New program aimed at boosting Louisiana redfish populations
Louisiana freshwater anglers have benefitted from the state’s fish hatcheries and stocking programs for a century.
Four freshwater hatcheries operated by the Louisiana Department of Wildlife and Fisheries produce largemouth bass, crappie, a variety of sunfish, catfish and even paddlefish.
To date, the state’s fish stocking efforts have been limited to freshwater species and select lakes, rivers and basins, especially those where hurricanes have caused widespread fish kills.
But, that could change by the end of this year and into 2024 with the Department issuing the state’s first-ever permit to stock hatchery-raised redfish.
The permit was granted in July to the Recreational Fisheries Research Institute, a non-profit fisheries science and advocacy group headed by former Wildlife and Fisheries Assistant Secretary for Fisheries Randy Pausina.
The initial stocking will be limited to 10,000 fingerling redfish purchased from a hatchery in Texas and introduced only into Calcasieu Lake. Pausina said, depending on the success of the initial stocking, he expects to try to grow the program to include more fish and other basins across Louisiana’s coast.
“We are going to try 10,000 at first because it’s what we’ve been able to raise the money to buy, but I think at some point Louisiana could be stocking a million fish or more and expand the program to speckled trout, flounder, black drum,” he said. “We’re going to go where the science leads us and focus on areas in need where we can have the most positive impact.”
The stocking effort is based largely on the success of more than 30 years of redfish stocking efforts in neighboring Texas and decades-old programs in California, Oregon and Washington to supplement salmon and steelhead trout and white sea bass.
Christopher Mace, director of the fisheries enhancement program for the Texas Parks and Wildlife Department’s Coastal Fisheries Division said extensive research has been conducted to determine the efficacy of releasing redfish fingerlings into various basins along the Texas coast. In some cases, hatchery raised redfish can be as much as six percent of the redfish landed in a particular basin, though the intent is not to significantly increase the number of fish anglers are catching.
“Stocking of fingerlings is highly variable between bays and between years,” Mace said. “But if care is taken in handling the fingerlings and choosing the best stocking sites, they become a significant part of the fishery. It’s supplementary to natural production and recruitment, not used as a put and take alternative to overfishing.”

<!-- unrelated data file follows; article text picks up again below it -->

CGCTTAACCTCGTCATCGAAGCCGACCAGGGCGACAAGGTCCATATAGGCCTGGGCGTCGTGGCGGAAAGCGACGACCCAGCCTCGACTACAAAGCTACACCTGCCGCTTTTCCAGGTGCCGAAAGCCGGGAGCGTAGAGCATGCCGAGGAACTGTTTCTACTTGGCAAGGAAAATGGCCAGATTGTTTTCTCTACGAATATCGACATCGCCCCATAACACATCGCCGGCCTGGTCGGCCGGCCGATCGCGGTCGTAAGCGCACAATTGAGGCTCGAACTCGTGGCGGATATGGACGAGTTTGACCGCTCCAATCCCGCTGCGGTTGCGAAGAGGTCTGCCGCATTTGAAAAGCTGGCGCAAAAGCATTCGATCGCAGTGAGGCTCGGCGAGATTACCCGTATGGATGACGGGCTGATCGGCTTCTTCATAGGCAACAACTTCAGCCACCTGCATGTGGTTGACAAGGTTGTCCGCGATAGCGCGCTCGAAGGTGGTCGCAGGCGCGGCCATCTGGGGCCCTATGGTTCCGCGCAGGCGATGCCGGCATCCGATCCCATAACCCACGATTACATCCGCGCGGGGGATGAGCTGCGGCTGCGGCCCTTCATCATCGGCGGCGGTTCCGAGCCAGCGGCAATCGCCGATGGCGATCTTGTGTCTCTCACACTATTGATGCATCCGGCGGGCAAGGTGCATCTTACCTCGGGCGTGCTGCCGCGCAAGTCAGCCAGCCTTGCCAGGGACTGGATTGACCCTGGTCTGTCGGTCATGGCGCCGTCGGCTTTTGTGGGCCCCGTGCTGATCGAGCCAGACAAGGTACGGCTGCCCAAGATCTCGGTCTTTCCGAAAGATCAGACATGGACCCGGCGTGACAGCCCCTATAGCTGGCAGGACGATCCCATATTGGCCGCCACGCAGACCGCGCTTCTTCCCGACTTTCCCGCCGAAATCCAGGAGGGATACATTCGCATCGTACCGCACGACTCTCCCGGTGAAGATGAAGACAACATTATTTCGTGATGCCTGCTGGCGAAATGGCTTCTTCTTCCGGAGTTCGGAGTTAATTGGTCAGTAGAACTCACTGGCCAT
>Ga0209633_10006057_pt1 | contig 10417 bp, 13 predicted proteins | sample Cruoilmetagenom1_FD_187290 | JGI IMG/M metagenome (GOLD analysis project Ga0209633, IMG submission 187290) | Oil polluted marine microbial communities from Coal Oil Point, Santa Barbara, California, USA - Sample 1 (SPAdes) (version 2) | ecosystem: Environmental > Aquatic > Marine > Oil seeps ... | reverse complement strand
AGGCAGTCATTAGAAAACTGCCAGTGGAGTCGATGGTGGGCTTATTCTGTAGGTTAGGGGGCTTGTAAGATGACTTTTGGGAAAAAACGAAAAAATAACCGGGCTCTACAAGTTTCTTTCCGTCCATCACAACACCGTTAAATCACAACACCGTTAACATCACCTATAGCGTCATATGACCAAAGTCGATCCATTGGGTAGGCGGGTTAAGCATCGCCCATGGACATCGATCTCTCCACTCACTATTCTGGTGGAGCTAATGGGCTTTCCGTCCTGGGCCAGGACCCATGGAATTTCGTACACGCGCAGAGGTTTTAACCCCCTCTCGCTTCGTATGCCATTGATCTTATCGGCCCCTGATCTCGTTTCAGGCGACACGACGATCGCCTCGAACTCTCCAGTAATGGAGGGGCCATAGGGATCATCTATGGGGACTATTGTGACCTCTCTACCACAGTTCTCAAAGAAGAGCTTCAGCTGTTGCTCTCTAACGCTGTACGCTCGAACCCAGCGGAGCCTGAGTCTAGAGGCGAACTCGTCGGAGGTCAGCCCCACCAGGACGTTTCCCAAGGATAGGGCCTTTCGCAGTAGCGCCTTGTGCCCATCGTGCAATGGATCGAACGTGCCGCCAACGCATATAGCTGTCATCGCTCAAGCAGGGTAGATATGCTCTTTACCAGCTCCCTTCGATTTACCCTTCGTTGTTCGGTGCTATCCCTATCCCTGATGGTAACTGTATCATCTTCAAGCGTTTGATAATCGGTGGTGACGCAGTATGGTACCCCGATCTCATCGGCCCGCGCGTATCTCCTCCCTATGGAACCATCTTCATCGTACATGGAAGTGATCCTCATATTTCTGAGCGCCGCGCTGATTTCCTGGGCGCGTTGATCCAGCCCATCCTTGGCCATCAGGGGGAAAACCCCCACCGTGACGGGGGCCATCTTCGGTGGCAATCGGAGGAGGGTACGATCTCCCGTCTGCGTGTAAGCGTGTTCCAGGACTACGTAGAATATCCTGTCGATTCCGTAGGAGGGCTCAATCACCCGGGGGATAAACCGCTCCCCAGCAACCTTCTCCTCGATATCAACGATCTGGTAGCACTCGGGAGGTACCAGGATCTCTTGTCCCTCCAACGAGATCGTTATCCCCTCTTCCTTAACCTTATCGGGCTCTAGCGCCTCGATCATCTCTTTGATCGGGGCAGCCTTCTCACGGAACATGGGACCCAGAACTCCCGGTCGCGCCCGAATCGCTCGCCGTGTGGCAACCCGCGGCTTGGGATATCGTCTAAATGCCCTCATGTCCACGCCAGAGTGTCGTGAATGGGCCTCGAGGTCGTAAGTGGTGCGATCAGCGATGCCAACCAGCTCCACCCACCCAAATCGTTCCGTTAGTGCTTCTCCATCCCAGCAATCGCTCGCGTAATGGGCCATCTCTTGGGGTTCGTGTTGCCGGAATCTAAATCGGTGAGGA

While Louisiana’s largemouth bass stocking program has focused both on improving growth rates by introducing faster growing and larger Florida-strain fish into native, northern strain stock and helping areas recover from fish kills, Pausina said the goal with redfish stocking is not to change the genetics of the wild stock, just augment the population to increase productivity.
“The best application is likely to help areas recover from weather anomalies like hurricanes, abnormal flooding and freezes that can wipe out half or more of the wild stocks or significantly affect spawning and recruitment,” he said. “We aren’t changing the genetics. Past studies have shown there are genetic differences between redfish east of the Mississippi River and west of the river and we are going to preserve the unique genetics of those stocks with the hatchery fish.”
Mace said Texas’ program has benefitted greatly from engagement with recreational fishermen and conservation organizations that raise money to help operate hatcheries and conduct research.
“Our organization has been talking with our partners in Texas for some time about the investments they’ve made in hatcheries and the successes they’ve seen,” said David Cresson, executive director of the Coastal Conservation Association Louisiana. “We are supportive of bringing stocking programs to Louisiana and are committed to helping raise the funds needed to make them successful.”
Significant advancements in monitoring the growth, movement and impact to wild stocks of hatchery fish have been made in the last decade, Pausina said. Before the development of DNA and genetic monitoring, hatchery fish were tagged or marked physically by clipping fins which can make it difficult for biologists to fully grasp the positive impacts of hatchery fish on the larger stock.
Anglers can help
Similar to recreational fishermen helping biologists track caught and released fish through tagging, Pausina said anglers can help gather the science on stocking efforts by sending in samples of the fish they catch to be tested for genetic markers.
“All fishermen would have to do is clip a small part of a fin or the tail and drop it at a lab and we can test the DNA to see if the fish are pure hatchery fish or if their genetics are present in the stock,” he said.
The initial permit is set to expire at the end of 2023 and will have to be renewed for additional stocking next year and beyond. Pausina said he will continue working with non-profit conservation groups, anglers and other private companies to raise the funds needed to expand the program.
“Louisiana really has a chance to be a leader on saltwater stocking efforts because we are starting our program with the best available science and developments in genetic tracking,” he said. “I see great potential here for partnerships with other states, federal agencies, non-profits and all recreational fishermen.”